Nonsteroidal antiinflammatory drugs (NSAIDs) work for some patients with mild to moderate migraine pain. Ketorolac, which can be administered intramuscularly, and indomethacin, which also is available as a suppository, may be particularly useful. Some patients with mild headache or headaches that do not last long respond well to over-the-counter analgesic preparations. Aspirin, particularly combined with acetaminophen and caffeine (Excedrin), remains an effective and inexpensive over-the-counter treatment. Cambia (diclofenac combined with potassium bicarbonate) is US Food and Drug Administration (FDA) approved for the treatment of migraine; it likely owes its effectiveness to its rapid gastrointestinal absorption. Cambia is as effective as a triptan in onset of action and control of symptoms, and is worth considering in patients in whom vasoconstricting drugs are contraindicated or who experience intolerable side effects.

  • I.

    Corticosteroids are sometimes useful when used for a limited time and under strict medical supervision; in fact, short courses of steroid have been shown to decrease the recurrence and frequency of migraine. They can be used alone or with other abortive medication for the relief of an intractable migraine (status migrainosus). Both short- and long-term use of steroids entails significant potential for morbidity.

Chronic Use of Drugs

The chronic use (averaging at least 10 times per month over a prolonged period of time) of any of the triptans, NSAIDs, acetaminophen, butalbital, narcotics, ergotamine, DHE, and isometheptane can lead to development of a medication overuse, or rebound, headache syndrome. Chronic use of these compounds more than twice per week should be discouraged. Prophylactic regimens generally are not effective in the setting of rebound. The treatment of medication overuse headache is discontinuation of all analgesics (including triptans, ergots, etc.). In patients who take frequent narcotics or barbiturates, these should be discontinued slowly. Painkiller withdrawal frequently results in a temporary but dramatic exacerbation of the pain, which can last several days. The physiologic washout period, during which patients may continue to experience frequent headaches, lasts at least 2 weeks; patients should continue to refrain from analgesic medications for a total of 10–12 weeks, although the physician should use judgment with respect to treatment of an occasional breakthrough migraine during that period. If patients require analgesics at least twice per week, they should be offered a prophylactic regimen.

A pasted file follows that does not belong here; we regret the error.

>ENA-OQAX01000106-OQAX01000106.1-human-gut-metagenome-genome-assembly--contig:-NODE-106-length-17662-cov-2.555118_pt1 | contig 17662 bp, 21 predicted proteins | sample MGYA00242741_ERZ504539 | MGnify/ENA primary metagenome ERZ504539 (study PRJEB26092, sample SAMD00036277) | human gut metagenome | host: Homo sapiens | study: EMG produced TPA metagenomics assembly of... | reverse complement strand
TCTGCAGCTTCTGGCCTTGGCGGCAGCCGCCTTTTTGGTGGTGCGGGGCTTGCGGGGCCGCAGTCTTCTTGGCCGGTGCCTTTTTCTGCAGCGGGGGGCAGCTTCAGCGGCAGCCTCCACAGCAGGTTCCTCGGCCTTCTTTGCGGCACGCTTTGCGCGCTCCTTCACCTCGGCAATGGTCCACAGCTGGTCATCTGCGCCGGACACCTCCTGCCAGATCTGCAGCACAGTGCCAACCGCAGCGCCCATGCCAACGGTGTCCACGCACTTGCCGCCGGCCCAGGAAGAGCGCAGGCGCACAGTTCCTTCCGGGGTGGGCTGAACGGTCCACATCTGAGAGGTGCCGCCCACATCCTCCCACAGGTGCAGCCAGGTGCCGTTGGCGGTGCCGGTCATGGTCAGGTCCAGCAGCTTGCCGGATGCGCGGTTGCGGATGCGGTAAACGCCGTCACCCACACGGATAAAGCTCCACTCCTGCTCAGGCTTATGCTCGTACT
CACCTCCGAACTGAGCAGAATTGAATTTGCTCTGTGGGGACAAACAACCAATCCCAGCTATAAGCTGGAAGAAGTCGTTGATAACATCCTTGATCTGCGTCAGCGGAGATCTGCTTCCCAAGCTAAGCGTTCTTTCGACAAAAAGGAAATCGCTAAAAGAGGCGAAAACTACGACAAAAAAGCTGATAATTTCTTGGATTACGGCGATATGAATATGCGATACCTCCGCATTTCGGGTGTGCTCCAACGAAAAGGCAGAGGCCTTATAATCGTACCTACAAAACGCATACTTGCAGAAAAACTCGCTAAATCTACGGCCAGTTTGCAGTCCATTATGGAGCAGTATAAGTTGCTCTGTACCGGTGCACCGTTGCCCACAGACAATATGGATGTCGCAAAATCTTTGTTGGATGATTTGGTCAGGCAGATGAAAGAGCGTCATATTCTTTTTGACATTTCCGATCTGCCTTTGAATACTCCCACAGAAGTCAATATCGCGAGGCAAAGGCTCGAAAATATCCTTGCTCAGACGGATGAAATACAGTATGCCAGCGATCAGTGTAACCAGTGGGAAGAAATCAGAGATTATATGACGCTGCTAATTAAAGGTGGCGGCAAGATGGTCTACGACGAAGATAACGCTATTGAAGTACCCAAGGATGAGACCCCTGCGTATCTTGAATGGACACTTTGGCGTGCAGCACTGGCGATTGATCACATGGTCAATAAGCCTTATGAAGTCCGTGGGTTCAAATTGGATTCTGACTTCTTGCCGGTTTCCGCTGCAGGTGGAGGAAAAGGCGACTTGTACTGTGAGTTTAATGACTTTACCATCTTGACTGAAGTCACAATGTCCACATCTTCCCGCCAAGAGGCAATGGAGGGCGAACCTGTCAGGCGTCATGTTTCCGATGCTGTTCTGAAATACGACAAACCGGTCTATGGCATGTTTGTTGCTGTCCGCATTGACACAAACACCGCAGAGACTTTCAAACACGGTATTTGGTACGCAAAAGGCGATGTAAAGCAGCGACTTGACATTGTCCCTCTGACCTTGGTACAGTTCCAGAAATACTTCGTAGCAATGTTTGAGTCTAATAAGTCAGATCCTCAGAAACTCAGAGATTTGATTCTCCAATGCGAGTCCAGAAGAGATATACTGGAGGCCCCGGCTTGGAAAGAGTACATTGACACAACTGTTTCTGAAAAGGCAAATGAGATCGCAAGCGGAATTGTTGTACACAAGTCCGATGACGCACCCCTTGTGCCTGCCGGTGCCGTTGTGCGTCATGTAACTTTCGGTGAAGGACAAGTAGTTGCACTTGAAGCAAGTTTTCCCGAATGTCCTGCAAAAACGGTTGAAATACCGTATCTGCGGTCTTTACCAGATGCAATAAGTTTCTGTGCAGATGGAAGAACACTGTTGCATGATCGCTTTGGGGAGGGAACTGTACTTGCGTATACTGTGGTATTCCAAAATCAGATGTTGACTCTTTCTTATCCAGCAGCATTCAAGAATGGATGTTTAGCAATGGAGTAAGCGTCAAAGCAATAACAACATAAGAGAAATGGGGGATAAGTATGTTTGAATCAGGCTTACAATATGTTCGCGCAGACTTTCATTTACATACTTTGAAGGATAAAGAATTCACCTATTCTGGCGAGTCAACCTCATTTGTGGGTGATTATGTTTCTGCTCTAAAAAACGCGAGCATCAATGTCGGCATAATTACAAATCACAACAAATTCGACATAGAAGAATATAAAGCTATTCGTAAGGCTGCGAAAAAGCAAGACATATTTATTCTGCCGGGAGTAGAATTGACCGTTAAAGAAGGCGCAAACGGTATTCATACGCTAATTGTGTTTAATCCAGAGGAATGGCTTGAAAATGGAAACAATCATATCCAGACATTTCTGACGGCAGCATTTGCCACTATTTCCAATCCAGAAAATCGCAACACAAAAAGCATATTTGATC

Prophylactic Treatment

The following are drugs that are useful for prophylactic treatment.

  • A.

    Beta-blockers, such as propranolol, metoprolol, atenolol, timolol, and nadolol, are frequently effective first-line prophylactic drugs; propranolol and timolol are FDA approved for migraine prophylaxis. In most healthy people, 60–80 mg once per day of a long-acting propranolol preparation can be started, and the dosage can be adjusted as necessary. Side effects include dizziness from bradycardia or hypotension, fatigue, depression, worsening of symptoms in patients with asthma, or chronic obstructive pulmonary disease, gastrointestinal distress, blunting of hypoglycemic symptoms in patients with diabetes, and vivid dreams.